Written with Paul McKay, Senior Analyst at Forrester

After Mark Zuckerberg’s hearing in front of the US Congress last week, Facebook announced some changes to its terms of use and privacy policy. Facebook introduced the changes to enable users to manage their data privacy more easily.  It is also a first step to comply with the new General Data Protection Regulation (GDPR). What Facebook’s announcement didn’t say is that they also decided to relocate Facebook’s international headquarter from Ireland (where it was established in 2008) to the US. In doing so, Facebook restricted the applicability of the upcoming GDPR only to those users that reside in Europe. Users located outside Europe (about 1.5 billion users) until now have enjoyed protection in accordance with the European Data Protection Directive. Going forward, their data privacy will be regulated by US data protection rules instead of the more stringent European standards. Didn’t Zuckerberg say, in front of the US Congress, that “everyone in the world deserves good privacy protections” commenting on GDPR? He did in words, but in practice Facebook relegates users’ privacy in the space of mere compliance to limit its risk exposure over GDPR violation and consumer’s demand over their privacy rights.

This is just more evidence of a worryingly short-sighted strategy, because:

  • Customers increasingly demand that companies respect their privacy rights everywhere. Our global research into consumer privacy attitude and behavior shows clearly that consumers are becoming increasingly knowledgeable about the “data economy” and demand protection for their data privacy. And, it’s not just what they say! Many use technology to protect their privacy online, such as “do not track” plug-ins, read privacy policies, and have declined to complete an online transaction when they have privacy concerns.
  • Privacy regulations around the world are progressively pushing toward GDPR standards. As part of Forrester’s Privacy Heat Map, we analyse the data protection rules over 55 countries. Our research highlights the evolution of rules globally to reflect GDPR-like standards. Privacy regulation in Argentina and Japan are just the latest examples of this trend. And, it’s not surprising that the data protection regulator of New Zealand is investigating Facebook over alleged violation of local privacy rules.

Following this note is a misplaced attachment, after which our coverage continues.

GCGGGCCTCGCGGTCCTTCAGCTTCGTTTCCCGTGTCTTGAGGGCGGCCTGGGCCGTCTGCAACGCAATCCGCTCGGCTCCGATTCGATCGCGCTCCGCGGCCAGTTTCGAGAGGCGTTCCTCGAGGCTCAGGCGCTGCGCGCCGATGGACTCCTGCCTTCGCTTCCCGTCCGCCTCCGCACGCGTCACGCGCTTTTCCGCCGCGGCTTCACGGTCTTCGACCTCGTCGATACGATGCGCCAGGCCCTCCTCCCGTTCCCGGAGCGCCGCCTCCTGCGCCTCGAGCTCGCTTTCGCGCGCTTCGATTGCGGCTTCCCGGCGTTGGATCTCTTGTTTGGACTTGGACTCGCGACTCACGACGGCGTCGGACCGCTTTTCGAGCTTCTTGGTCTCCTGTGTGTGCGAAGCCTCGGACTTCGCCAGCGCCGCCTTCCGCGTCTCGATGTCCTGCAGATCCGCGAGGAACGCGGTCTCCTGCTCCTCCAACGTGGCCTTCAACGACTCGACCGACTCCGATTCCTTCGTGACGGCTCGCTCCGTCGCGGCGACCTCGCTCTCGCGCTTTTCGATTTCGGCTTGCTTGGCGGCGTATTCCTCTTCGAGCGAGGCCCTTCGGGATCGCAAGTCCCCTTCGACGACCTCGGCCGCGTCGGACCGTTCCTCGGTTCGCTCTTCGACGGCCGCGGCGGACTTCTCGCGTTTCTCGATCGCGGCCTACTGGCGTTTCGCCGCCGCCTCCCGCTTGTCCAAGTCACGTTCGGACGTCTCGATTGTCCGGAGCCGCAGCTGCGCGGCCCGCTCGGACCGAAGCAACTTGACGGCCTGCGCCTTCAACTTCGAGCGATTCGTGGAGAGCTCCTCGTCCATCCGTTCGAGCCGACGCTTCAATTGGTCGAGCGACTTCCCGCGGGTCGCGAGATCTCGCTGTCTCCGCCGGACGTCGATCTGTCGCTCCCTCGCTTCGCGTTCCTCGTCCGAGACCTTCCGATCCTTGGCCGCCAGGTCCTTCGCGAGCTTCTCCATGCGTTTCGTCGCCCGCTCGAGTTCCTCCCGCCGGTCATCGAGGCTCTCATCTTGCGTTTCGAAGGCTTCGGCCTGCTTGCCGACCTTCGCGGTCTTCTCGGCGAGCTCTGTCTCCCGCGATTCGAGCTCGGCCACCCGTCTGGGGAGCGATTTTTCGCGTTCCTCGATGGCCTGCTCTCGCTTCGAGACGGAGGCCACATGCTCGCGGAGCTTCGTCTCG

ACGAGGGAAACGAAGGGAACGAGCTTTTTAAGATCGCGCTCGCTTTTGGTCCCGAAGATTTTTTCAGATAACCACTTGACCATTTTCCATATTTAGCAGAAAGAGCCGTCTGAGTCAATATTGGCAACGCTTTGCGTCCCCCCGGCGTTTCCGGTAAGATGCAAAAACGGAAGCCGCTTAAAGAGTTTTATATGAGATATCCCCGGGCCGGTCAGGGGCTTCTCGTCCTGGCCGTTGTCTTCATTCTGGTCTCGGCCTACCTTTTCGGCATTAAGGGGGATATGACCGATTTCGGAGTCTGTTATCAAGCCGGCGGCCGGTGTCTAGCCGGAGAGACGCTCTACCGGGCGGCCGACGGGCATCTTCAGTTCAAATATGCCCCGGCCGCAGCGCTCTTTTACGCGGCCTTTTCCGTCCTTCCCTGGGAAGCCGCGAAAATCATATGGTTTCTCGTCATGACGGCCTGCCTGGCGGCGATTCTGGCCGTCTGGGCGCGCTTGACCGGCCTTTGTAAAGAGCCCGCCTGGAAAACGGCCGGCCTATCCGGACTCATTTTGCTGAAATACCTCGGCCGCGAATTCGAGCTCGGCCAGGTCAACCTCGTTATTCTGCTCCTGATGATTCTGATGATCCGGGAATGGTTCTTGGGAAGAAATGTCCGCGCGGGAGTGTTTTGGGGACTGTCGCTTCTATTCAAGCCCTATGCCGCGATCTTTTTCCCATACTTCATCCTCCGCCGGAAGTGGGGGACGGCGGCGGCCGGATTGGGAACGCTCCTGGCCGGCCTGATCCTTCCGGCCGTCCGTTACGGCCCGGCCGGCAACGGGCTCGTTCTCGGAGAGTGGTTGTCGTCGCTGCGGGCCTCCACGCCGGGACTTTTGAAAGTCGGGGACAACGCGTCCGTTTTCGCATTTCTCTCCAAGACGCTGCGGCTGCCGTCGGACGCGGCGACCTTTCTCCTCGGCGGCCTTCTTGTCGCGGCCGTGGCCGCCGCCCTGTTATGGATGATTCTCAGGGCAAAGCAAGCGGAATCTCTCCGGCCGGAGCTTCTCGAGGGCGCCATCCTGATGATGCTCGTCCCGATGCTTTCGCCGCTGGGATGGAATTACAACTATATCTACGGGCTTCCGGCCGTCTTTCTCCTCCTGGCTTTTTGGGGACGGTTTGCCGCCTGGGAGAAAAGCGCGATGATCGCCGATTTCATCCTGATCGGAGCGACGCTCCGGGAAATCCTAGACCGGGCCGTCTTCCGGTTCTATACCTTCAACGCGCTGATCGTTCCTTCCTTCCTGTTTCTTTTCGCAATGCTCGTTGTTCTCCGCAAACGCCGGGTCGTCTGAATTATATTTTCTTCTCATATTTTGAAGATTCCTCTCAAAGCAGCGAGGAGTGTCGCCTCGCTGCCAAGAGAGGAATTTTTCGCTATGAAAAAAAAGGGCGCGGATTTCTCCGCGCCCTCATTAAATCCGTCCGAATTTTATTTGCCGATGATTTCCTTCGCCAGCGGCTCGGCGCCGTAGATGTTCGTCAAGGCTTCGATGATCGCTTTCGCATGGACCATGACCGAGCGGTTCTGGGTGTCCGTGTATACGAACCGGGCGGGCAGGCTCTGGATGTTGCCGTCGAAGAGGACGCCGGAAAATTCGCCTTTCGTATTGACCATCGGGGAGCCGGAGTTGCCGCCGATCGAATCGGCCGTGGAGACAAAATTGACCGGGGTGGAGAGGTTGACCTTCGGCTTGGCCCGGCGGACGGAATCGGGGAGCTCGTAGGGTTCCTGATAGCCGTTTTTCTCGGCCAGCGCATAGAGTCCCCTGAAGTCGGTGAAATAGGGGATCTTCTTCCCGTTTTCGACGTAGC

• Forward-looking companies are making privacy part of their business strategy. In my work on GDPR compliance strategies, I have seen interesting examples of companies that have decided to embed GDPR standards into their global privacy programs, recognizing that users, everywhere, should retain control over their data. Other companies embraced privacy as a corporate social responsibility (CSR), because they recognize privacy as a core value of their business, rather than a mere compliance requirement. These companies have set them up to leverage privacy to differentiate their position in the marketplace and establish a competitive advantage.
  • Meaningful compliance with GDPR deliver business benefits. Many companies that have started implementing holistic and meaningful GDPR compliance programs reported experiencing several business benefits beyond meeting compliance requirements. These include improvement in their data strategies and more efficiency in the management of security and privacy policy. Most often, they stated improvement in the customer experience. Companies that think about GDPR as a compliance checklist and hope to achieve minimum compliance at the possible minimum cost will struggle.
  • Enhanced privacy can improve the customer experience. When organizations design privacy policies that promote transparency, contain simple information that allow users to understand how the company is planning to use their data, for which purpose, and with whom it will share, it can improve the customer experience. The updated version of Facebook’s privacy policy just runs in the opposite direction. Similarly, the email notification sent to European users requesting them to agree to new terms of service by May 25 or lose their access to Facebook further demonstrates that Facebook is missing out on the opportunity to fix the already broken relationship with many of its customers.

The choice that Facebook has made to recognize stronger privacy rights only to users that reside within the EU is openly in conflict with the commitment that Facebook’s CEO has declared just a few days ago in front of all Facebook users. This in effect makes the 1.5 billion users second-class citizens on the network with regards to their privacy rights.  To limit the detrimental effect related to the Cambridge Analytica scandal, Facebook is transforming a data privacy breach (which authorities are investigating) into a breach of ethics and trust. As my colleague Renee Murphy says, every CEO, CISO, risk officer, and chief privacy officer must remember that your customers might forgive you for a security breach, but they will punish you for a breach of trust.